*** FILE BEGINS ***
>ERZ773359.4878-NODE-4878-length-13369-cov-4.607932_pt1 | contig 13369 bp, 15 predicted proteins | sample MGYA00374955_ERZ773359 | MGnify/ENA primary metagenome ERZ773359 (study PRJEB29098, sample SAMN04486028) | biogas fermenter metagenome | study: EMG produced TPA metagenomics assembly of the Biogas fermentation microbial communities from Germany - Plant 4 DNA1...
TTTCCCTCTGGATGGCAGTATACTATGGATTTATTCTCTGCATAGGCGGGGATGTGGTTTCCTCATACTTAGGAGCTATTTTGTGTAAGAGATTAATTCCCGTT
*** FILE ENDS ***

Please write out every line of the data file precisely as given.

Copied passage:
>ERZ773359.4878-NODE-4878-length-13369-cov-4.607932_pt1 | contig 13369 bp, 15 predicted proteins | sample MGYA00374955_ERZ773359 | MGnify/ENA primary metagenome ERZ773359 (study PRJEB29098, sample SAMN04486028) | biogas fermenter metagenome | study: EMG produced TPA metagenomics assembly of the Biogas fermentation microbial communities from Germany - Plant 4 DNA1...
TTTCCCTCTGGATGGCAGTATACTATGGATTTATTCTCTGCATAGGCGGGGATGTGGTTTCCTCATACTTAGGAGCTATTTTGTGTAAGAGATTAATTCCCGTT